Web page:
The commissioners appointed by Governor Lucas and charged with re-marking the Harris line were Jonathan Taylor of Licking County, Uri Seely of Geauga County and John Patterson of Adams County. In a letter to Lucas from Perrysburg, Ohio, dated May 1, the trio gave a report of what happened at Phillips Corners. They clearly tried to put the best face on an embarrassing situation. Thus they wrote, "During our progress [of marking the line], we had been constantly threatened by the authorities of Michigan; and spies from the Territory ... were almost daily among us." On Saturday, April 25, the commissioners and their party "retired to the distance of about one mile south of the line, in Henry County, within the state of Ohio, where we thought to have rested quietly, and peaceably enjoy the blessings of the Sabbath."
In their report, Taylor, Patterson, and Seely doubled the size of McNair's invading force: "An armed force of about fifty or sixty men hove in sight within musket shot of us, all mounted upon horses, well armed with muskets, and under the command of General Brown of Michigan. Your commissioners ... thought it prudent to retire and so advised our men." They were, in fact, outnumbered. The commissioners said they had only five armed men as lookouts among them; other reports had nine or ten armed men. The Ohio version has the retreating Buckeyes being "fired upon" by the enemy. In any event, no one was wounded. On that, both sides agree.
Interestingly, the commissioners, who were not even at the camp when McNair's men arrived, nonetheless counted "thirty to fifty shots" fired at them and noted, "Our party did not fire a gun in turn." They reported to Lucas, "Your commissioners, with several of their party, made good their retreat to this place. But sir, we are under the painful necessity of relating that nine of our men, who did not leave the ground in time, were taken prisoners, and carried away into the interior of the country." The nine named are "Cols. Hawkins, Scott and Gould, Major Rice, Capt. Biggerstaf and Messrs. Ellsworth, Fletcher, Moale and Rickets." If there was any question about Michigan retaining jurisdiction of the disputed land, all doubts now were removed. In fact, after the Battle of Phillips Corners and throughout the summer of 1835, Michigan continued to vigorously enforce the Pains and Penalties Act by serving process on alleged violators.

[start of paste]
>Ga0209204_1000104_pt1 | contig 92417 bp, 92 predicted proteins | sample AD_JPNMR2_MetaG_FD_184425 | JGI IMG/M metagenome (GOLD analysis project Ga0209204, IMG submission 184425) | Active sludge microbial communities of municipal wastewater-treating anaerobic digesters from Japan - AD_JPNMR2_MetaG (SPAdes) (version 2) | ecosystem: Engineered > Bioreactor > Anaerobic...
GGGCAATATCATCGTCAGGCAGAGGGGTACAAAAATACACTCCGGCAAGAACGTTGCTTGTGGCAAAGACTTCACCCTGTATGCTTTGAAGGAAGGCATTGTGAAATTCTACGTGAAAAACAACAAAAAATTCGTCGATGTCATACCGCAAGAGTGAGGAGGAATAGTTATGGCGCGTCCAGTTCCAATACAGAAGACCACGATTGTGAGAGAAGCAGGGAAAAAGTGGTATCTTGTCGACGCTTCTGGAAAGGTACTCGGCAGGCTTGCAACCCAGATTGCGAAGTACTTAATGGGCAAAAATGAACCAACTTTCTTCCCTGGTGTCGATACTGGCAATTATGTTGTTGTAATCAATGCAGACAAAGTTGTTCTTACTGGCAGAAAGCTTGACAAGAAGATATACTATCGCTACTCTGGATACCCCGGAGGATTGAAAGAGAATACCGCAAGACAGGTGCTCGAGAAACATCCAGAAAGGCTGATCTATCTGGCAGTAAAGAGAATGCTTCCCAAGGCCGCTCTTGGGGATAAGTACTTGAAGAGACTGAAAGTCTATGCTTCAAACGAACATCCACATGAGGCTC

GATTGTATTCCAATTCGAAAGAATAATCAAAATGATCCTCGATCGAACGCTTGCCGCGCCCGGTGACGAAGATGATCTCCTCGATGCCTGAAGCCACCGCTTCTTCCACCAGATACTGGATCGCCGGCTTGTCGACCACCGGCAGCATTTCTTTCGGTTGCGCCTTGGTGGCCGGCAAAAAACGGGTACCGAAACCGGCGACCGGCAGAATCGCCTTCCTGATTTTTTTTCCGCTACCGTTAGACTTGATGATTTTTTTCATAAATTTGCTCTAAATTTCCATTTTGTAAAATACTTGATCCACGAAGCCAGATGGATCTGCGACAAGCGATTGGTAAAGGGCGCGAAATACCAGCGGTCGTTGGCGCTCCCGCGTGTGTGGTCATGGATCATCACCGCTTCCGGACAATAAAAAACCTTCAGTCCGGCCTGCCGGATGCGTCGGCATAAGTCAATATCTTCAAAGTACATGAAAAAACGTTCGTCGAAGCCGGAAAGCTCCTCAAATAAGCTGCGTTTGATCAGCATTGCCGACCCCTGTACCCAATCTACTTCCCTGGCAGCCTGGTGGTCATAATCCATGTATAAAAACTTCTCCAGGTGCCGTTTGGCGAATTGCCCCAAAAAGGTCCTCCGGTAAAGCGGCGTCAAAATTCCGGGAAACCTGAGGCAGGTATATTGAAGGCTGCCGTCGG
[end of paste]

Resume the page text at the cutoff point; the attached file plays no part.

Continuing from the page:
For now, it was enough that the routed Ohio forces arrived at Perrysburg in disarray and with their clothing torn, there to relate to Governor Lucas how they bravely escaped the attack of General Brown and how their missing comrades were taken prisoners. Lucas reported to President Andrew Jackson in Washington, who sent a copy to Governor Mason, requesting a statement of facts from the officers engaged in the melee. McNair's report said the proceedings were civil in character and not a military expedition.
While the politicians deliberated on what to do next, the people of Michigan rejoiced at the news from Phillips Corners. In a headline story of May 9, 1835, the Detroit Free Press blared, "The First Blow Struck!" The story gleefully related how Charles Hewitt, a magistrate of Michigan, had issued warrants for the apprehension of the survey party "and other persons engaged in violating the laws of the territory." Continuing its fanfare, the Free Press reported, "The warrants were given to the sheriff of Lenawee, who summoned a posse of 30 or 40 respectable persons of that county. On arriving near the house of Phillips, seven miles within the Michigan line, they found nine or ten armed men, ascertained to be a portion of the Ohio party and demanded their surrender, which the latter refused to do." The newspaper account has McNair's men, undaunted, "pressing hard upon their Ohio neighbors and, in obedience to orders, firing over their heads-a maneuver which instantly caused them to take to their heels." The account reports, "They were, however, chased by the Michiganians, and captured."